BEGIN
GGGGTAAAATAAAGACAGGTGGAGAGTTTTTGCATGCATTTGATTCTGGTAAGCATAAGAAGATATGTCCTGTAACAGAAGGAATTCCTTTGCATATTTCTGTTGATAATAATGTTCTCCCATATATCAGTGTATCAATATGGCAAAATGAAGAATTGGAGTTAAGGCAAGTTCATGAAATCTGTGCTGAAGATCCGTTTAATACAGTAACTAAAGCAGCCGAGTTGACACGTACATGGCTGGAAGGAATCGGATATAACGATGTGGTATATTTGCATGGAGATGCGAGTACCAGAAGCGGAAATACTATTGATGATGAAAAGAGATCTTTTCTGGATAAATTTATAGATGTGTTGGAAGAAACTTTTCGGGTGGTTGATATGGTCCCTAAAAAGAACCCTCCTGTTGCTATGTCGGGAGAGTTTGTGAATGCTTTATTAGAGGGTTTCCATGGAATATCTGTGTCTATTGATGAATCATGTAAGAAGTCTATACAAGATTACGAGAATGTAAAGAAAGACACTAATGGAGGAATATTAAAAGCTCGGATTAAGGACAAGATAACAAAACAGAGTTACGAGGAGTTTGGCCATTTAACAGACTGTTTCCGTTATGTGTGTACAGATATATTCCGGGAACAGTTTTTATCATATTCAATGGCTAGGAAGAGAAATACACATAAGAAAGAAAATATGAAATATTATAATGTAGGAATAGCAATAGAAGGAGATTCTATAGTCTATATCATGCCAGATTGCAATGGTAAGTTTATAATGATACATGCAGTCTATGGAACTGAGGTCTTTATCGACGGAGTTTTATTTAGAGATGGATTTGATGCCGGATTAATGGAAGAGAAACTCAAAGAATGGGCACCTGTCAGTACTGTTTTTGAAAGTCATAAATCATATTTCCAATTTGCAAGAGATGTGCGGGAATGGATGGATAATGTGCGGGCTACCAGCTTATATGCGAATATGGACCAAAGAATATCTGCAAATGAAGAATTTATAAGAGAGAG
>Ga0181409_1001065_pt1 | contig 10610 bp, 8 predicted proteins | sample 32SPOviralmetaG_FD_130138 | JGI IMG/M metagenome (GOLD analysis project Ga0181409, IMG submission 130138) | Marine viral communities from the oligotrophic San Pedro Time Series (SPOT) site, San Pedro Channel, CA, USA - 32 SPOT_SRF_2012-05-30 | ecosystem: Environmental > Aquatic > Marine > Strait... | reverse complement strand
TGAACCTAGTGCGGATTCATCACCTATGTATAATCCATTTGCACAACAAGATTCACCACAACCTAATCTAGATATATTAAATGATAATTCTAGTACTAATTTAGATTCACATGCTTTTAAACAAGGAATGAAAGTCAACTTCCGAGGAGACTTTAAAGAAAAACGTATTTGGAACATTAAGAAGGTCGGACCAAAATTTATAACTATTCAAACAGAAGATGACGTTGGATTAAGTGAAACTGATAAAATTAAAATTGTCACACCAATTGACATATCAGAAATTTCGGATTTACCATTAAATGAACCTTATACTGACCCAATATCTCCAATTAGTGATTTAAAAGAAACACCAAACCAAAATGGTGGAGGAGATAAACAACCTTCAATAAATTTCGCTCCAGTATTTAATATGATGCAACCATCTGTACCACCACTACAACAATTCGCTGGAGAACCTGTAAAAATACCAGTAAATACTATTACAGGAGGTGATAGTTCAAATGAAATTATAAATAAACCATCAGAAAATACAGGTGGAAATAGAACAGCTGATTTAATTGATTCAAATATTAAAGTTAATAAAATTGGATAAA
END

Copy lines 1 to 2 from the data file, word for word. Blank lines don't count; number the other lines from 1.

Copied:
GGGGTAAAATAAAGACAGGTGGAGAGTTTTTGCATGCATTTGATTCTGGTAAGCATAAGAAGATATGTCCTGTAACAGAAGGAATTCCTTTGCATATTTCTGTTGATAATAATGTTCTCCCATATATCAGTGTATCAATATGGCAAAATGAAGAATTGGAGTTAAGGCAAGTTCATGAAATCTGTGCTGAAGATCCGTTTAATACAGTAACTAAAGCAGCCGAGTTGACACGTACATGGCTGGAAGGAATCGGATATAACGATGTGGTATATTTGCATGGAGATGCGAGTACCAGAAGCGGAAATACTATTGATGATGAAAAGAGATCTTTTCTGGATAAATTTATAGATGTGTTGGAAGAAACTTTTCGGGTGGTTGATATGGTCCCTAAAAAGAACCCTCCTGTTGCTATGTCGGGAGAGTTTGTGAATGCTTTATTAGAGGGTTTCCATGGAATATCTGTGTCTATTGATGAATCATGTAAGAAGTCTATACAAGATTACGAGAATGTAAAGAAAGACACTAATGGAGGAATATTAAAAGCTCGGATTAAGGACAAGATAACAAAACAGAGTTACGAGGAGTTTGGCCATTTAACAGACTGTTTCCGTTATGTGTGTACAGATATATTCCGGGAACAGTTTTTATCATATTCAATGGCTAGGAAGAGAAATACACATAAGAAAGAAAATATGAAATATTATAATGTAGGAATAGCAATAGAAGGAGATTCTATAGTCTATATCATGCCAGATTGCAATGGTAAGTTTATAATGATACATGCAGTCTATGGAACTGAGGTCTTTATCGACGGAGTTTTATTTAGAGATGGATTTGATGCCGGATTAATGGAAGAGAAACTCAAAGAATGGGCACCTGTCAGTACTGTTTTTGAAAGTCATAAATCATATTTCCAATTTGCAAGAGATGTGCGGGAATGGATGGATAATGTGCGGGCTACCAGCTTATATGCGAATATGGACCAAAGAATATCTGCAAATGAAGAATTTATAAGAGAGAG
>Ga0181409_1001065_pt1 | contig 10610 bp, 8 predicted proteins | sample 32SPOviralmetaG_FD_130138 | JGI IMG/M metagenome (GOLD analysis project Ga0181409, IMG submission 130138) | Marine viral communities from the oligotrophic San Pedro Time Series (SPOT) site, San Pedro Channel, CA, USA - 32 SPOT_SRF_2012-05-30 | ecosystem: Environmental > Aquatic > Marine > Strait... | reverse complement strand